Progressive Jazz Study Scores

Although billed as Progressive Jazz scores, the first releases were in fact the mainstays of the Artistry in Rhythm band. Their publication demonstrated Kenton’s desire to have his music recognized as serious and worthy of study. Although the scores contain some inaccuracies, they are valuable insights into Rugolo’s thinking at the time.

The contemporary review below points out some shortcomings in the musical methodology of these early compositions. Upon deeper study they seem less impressive, full of simplistic “neo” devices, but generally resorting to old forms and sequences.

Kenton subsequently released additional study scores including Abstraction, Somnambulism, Bongo Riff, Capitol Punishment, Collaboration, Cuban Carnival, Fugue for Rhythm Section, Impressionism, Interlude, Lament, Machito, Minor Riff, Monotony, Rhythm Inc, Unison Riff, and Chorale for Brass, Piano and Bongo.

Though long out of print, copies turn up from time to time on-line and in libraries.

  • A review [Notes, June 1948)

    Stan Kenton: Progressive Jazz Series; the original recording arrangements used by the Stan Kenton Orchestra. New York: Leslie Music Co 1947. [6 v. (19, 23, 19, 19, 19, 23 p.), $1.00 ea.]


    Stan Kenton is currently a respect leader among the avant-garde of jazz musicians. His sincere efforts are met with unrestrained acclaim of the young as attested by the commercial popularity and with sneers from the New Orleans-jazz cultists who find in his music a sinister blend of twentieth-century European and pseudo-African idioms that they happy to describe as a miserable hybrid.

    The publication of these six study scores, five of them based on recordings in a Kenton album called Artistry Rhythm (and not all six, as stated on cover) is a commendable undertaking. All are scored in concert key to facilitate reading. They afford a revealing glimpse into the whole controversial matter and are highly recommended as valuable examples of just about all that is good and bad in this type of jazz. Aspiring arrangers will discover brilliant ideas in scoring; Kenton’s admirers will point with pride to every complicated page; and the unconverted will find enough howlers to satisfy themselves permanently that were right all along, namely, that jazz is truly poor stuff.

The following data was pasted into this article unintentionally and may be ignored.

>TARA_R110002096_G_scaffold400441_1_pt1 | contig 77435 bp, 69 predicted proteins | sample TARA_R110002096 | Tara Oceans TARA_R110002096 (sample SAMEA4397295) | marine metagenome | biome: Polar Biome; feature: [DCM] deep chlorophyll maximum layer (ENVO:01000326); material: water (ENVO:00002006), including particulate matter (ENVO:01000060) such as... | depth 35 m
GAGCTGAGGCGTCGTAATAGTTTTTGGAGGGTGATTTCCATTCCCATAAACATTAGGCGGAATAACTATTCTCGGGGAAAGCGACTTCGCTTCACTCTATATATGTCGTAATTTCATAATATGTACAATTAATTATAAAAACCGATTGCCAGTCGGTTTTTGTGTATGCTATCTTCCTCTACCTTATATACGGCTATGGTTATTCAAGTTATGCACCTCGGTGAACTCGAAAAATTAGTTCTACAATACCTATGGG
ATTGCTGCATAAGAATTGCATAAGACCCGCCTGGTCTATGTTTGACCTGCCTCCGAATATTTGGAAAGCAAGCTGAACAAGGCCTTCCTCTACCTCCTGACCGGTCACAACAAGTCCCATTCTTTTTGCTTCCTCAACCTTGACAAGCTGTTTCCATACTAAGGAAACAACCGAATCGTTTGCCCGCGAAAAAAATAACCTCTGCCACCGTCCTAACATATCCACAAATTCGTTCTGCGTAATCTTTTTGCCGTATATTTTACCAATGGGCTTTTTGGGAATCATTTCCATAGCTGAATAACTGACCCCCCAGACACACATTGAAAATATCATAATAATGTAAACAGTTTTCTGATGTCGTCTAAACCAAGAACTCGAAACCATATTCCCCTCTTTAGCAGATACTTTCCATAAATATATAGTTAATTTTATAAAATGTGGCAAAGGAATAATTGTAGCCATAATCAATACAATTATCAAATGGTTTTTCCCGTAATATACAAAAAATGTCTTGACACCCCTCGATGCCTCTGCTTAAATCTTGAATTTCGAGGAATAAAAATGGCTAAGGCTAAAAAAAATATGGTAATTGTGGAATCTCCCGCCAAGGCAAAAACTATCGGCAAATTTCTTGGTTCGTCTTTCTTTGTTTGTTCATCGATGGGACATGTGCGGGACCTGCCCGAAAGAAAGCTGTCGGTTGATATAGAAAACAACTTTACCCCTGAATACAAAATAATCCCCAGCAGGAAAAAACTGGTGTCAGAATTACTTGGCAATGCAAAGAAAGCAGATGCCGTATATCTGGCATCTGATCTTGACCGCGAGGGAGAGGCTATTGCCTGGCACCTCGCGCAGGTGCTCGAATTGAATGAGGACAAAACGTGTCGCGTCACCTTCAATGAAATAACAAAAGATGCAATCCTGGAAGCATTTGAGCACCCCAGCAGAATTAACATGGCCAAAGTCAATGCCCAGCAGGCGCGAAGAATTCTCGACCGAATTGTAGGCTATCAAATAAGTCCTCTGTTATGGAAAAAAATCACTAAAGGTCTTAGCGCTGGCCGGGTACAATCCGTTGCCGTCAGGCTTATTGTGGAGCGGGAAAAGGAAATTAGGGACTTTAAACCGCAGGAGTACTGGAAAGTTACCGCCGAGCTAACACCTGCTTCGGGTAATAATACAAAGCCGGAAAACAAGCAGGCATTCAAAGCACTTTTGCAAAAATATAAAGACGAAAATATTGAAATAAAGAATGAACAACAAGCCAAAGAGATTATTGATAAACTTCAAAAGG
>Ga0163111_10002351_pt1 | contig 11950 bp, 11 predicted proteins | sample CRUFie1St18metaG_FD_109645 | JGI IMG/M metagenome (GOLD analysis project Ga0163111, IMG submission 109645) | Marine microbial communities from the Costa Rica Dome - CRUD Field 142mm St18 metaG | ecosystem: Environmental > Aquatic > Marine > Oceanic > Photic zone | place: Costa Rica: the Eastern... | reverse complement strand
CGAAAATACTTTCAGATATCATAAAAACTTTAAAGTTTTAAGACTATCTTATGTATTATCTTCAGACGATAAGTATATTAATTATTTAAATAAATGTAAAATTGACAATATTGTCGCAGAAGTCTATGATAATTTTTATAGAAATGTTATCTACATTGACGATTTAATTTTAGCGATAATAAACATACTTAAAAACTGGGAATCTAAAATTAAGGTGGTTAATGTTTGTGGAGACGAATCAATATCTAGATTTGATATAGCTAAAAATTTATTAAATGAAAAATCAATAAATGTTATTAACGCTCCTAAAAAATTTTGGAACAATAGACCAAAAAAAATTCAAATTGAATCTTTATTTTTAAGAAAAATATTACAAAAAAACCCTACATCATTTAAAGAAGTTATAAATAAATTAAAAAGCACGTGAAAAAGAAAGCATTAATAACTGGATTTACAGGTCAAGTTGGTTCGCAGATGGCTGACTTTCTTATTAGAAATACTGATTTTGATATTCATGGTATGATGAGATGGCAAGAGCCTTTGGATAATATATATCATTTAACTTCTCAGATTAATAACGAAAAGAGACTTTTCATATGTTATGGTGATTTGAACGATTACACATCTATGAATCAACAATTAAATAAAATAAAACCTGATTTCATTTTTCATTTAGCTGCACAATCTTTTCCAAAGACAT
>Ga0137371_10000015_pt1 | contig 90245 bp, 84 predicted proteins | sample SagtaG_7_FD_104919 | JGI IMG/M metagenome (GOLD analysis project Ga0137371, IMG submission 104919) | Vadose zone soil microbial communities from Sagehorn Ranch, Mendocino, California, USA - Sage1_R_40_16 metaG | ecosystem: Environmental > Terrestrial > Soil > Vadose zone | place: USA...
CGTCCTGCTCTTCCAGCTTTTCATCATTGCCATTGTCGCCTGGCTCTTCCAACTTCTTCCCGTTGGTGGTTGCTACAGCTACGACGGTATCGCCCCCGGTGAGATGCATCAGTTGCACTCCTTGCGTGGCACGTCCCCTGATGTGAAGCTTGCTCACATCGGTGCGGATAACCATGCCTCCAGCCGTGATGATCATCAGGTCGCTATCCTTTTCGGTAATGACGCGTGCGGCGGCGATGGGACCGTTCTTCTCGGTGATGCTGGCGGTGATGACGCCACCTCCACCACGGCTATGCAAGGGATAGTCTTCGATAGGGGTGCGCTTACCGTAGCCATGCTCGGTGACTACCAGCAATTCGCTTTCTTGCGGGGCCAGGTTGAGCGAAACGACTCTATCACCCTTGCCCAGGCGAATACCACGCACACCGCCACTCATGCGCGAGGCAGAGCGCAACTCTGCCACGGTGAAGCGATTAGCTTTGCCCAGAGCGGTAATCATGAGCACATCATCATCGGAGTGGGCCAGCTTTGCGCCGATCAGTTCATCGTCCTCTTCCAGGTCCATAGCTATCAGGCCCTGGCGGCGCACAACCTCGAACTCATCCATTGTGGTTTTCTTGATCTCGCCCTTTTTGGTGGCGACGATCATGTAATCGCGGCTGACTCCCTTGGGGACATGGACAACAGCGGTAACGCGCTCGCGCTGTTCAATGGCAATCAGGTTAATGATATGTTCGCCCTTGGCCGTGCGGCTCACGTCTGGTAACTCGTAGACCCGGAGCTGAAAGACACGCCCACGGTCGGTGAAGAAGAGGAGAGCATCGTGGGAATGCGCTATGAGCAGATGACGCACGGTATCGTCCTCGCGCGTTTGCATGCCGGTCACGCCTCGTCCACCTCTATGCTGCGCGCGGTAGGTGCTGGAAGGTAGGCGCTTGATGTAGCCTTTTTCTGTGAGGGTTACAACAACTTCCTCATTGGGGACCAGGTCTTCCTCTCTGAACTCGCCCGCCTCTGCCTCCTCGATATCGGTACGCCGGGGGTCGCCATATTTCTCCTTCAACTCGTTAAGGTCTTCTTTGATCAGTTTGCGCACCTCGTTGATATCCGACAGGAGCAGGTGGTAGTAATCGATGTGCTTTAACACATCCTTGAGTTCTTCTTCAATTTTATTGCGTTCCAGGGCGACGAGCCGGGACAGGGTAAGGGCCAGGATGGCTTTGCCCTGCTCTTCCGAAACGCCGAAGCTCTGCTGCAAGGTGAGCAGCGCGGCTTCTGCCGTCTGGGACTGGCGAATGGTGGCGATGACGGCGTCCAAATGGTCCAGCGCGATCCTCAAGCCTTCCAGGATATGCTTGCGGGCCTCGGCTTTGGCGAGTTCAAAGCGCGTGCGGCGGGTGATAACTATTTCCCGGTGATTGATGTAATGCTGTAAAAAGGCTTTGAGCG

The scoring is highly imaginative and at times as effective as anything done by our great modern masters of the orchestra. The rhythmic concepts are dazzling and represent the ultimate in polyrhythmic jazz dissonance. All this, unfortunately, adds up to little in the total, for the melodic and harmonic idioms, particular the latter, are incredibly inept and crude. Fancy, quasi-atonal melodic figures pop in and out for none but rhythmic reasons; thick, block harmonies, made up of any convenient 7th-, 9th, 11th, or 13th-chord (scored for five reeds, five trumpets, and four trombones) muddy the sound patter incessantly; and all this over the most banal harmonic sequences pounded out by piano and guitar. There is indisputable evidence of fine talent throughout but equally convincing proof of a complete misunderstanding of the most fundament principles of musical composition, principles that are as valid in jazz as out of it. Further publication of such scores should be encouraged, for only by bringing these problems into the open can any real progress be made in a field where such progress is long overdue.

    The individual scores are: Artistry in Percussion, perhaps the most interesting any of the lot and the work of Kenton’s chief arranger, Pete Rugolo; Artistry in Boogie, by Kenton and Rugolo, and not in the album, contrary to the listing; Artistry in Bolero, by Rugolo out of Ravel; Come Back to Sorrento, scored by Rugolo; Safranski, featuring its namesake, Kenton’s expert bass player; and Fantasy, entirely the work of Kenton, and differing considerably from the recording. — Luther Noss

    Notes, Second Series, Vol. 5, No. 3 (June, 1948), pp. 414-415

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Sierra Music Publications is the exclusive publisher of the Stan Kenton Orchestra's music! The following arrangements that were performed during the Progressive Jazz tour are available for purchase and performance:

Collaboration
Concerto to End All Concertos
Elegy For Alto
Impressionism
Interlude
Intermission Riff

Machito
Opus In Pastels
The Peanut Vendor
Unison Riff
You Go To My Head